Denial of relief based on nonexclusionary blood test evidence.  ORS 109.072(9).  If the court finds, based on blood test evidence, that the man may be the biological father of the child and that the cumulative paternity index based on the blood test evidence is 99 or greater, the court shall deny the petition.

    Action upon default or stipulation, without blood tests.  ORS 109.072(10).   The court may vacate the paternity judgment and grant the relief authorized by the new law, without blood test evidence, upon a party’s default or by consent or stipulation of the parties.

    Form and content of judgment.  ORS 109.072(11).  If the court grants the petition, the judgment document:
    (a)  Must contain the full name and date of birth of the child whose paternity was established or declared by the paternity judgment;
    (b)  Must vacate and terminate any ongoing and future child support obligations arising from or based on the paternity judgment;
    (c)  May vacate or deem as satisfied, in whole or in part, unpaid child support obligations arising from or based on the paternity judgment; and,
    (d)  May not order restitution from the state for any sums paid to or collected by the state for the benefit of the child.

    Notice to Vital Records and Department of Justice; correction of birth record.  ORS 109.072(12).  If the court vacates or sets aside the paternity determination of a paternity judgment and enters a judgment of nonpaternity, the petitioner is required to send a court-certified true copy of the court’s judgment to the State Registrar of the Center for Health Statistics and to the Department of Justice as the state disbursement unit. Upon receipt of the court-certified true copy of the judgment entered under ORS 109.072, the state registrar is required to correct any records maintained by the state registrar that indicate that the male party to the paternity judgment is the father of the child.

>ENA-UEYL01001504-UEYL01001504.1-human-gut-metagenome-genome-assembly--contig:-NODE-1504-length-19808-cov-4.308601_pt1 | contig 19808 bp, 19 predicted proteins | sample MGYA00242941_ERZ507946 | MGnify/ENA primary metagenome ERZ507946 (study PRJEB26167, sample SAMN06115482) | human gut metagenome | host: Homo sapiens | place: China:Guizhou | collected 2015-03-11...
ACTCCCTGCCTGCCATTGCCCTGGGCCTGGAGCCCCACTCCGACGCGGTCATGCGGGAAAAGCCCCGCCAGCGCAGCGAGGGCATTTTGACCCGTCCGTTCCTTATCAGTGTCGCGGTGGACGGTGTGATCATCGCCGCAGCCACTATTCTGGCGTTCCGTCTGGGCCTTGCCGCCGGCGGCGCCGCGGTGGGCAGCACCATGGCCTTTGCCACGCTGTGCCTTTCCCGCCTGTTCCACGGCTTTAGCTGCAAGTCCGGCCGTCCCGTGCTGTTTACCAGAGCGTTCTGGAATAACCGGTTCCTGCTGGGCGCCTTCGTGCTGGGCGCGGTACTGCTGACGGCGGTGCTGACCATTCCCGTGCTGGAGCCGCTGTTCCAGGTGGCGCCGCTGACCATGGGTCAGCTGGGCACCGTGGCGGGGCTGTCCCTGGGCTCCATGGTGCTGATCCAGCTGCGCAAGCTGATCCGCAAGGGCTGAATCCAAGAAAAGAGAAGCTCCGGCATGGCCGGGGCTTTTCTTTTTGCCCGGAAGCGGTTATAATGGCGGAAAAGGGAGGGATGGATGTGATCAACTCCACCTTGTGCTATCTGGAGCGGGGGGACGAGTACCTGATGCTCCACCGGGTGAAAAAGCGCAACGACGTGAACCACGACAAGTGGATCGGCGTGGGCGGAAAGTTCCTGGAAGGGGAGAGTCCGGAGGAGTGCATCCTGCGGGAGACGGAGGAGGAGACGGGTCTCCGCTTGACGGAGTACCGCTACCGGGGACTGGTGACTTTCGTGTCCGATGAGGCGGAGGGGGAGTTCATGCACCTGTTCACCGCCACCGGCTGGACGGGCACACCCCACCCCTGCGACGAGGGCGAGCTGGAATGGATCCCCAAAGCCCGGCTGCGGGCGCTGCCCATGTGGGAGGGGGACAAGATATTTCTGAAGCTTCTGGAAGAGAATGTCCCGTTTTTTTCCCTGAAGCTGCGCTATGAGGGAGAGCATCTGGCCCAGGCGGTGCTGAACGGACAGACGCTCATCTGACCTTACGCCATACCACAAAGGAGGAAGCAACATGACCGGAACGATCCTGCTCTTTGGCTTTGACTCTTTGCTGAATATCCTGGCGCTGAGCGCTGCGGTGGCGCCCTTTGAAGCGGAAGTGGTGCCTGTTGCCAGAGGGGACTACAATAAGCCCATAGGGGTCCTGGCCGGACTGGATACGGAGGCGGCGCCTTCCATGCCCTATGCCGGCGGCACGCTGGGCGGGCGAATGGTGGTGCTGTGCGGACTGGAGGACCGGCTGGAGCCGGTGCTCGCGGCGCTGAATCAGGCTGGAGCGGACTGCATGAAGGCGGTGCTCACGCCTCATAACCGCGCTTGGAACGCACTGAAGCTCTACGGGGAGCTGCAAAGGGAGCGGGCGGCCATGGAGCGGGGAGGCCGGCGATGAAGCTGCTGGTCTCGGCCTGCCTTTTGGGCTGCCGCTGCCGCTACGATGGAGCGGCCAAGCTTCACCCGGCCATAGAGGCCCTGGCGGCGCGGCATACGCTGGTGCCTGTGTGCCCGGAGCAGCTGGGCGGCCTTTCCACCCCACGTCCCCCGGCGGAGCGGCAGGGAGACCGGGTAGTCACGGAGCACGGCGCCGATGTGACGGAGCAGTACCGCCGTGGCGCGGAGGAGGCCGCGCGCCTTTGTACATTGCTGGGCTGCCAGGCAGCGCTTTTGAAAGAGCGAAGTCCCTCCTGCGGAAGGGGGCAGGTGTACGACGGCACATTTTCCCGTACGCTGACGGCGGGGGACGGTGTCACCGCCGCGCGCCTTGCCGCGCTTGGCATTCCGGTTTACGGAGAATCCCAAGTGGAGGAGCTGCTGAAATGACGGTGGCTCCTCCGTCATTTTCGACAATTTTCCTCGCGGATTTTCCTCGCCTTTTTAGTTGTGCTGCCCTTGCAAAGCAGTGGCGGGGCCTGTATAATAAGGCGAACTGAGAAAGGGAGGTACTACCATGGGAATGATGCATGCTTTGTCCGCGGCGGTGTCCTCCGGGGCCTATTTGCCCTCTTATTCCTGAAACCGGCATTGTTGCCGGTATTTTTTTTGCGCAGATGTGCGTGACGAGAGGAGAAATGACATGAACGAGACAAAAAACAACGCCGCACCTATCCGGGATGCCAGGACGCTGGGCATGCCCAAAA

NOTE:  Although not specifically stated in ORS 109.072(12), it would appear that the intent of the requirement that a copy of the judgment be sent to the Department of Justice “as the state disbursement unit” is that the department will then adjust its child support payment account records.

    Attorney fees and costs.  ORS 109.072(13).  The court may award to the prevailing party a judgment for reasonable attorney fees and costs, including the cost of any blood tests ordered by the court and paid by the prevailing party.

    Judgment not a bar to future proceedings.  ORS 109.072 (14).  A judgment vacating or setting aside the paternity determination of a paternity judgment and determining nonpaternity is not a bar to further proceedings to determine paternity, as otherwise allowed by law.

        COMMENT:  Although a judgment “determining nonpaternity” under ORS 109.072 is not a bar to “further proceedings to determine paternity,” the defenses of issue preclusion (collateral estoppel) and claim preclusion (res judicata), if raised in such a further proceeding, may very well be dispositive.

    No proceedings if father is dead.  ORS 109.072(15).  If a man whose paternity of a child has been determined by a paternity judgment has died, an action under this section may not be initiated by or on behalf of the estate of the man.

    Other remedies still available.  ORS 109.072(16).  The statute does not limit the authority of the court to vacate or set aside a judgment under ORCP 71, to modify a judgment within a reasonable period, to entertain an independent action to relieve a party from a judgment, to vacate or set aside a judgment for fraud upon the court or to render a declaratory judgment under ORS chapter 28.

    Liberal construction.  ORS 109.072(17).  The new law is to be “liberally construed” to the end of achieving substantial justice.

###

LAWRENCE D. GORIN
Attorney at Law
521 S.W. Clay St., Suite 205
Portland, Oregon  97201
Phone:  503-224-8884
Fax:    503-226-1321
E-mail:  LDGorin@pcez.com
http://ldgorin.justia.net/index.html
http://www.divorcesource.com/OR/pages/ldgorin.html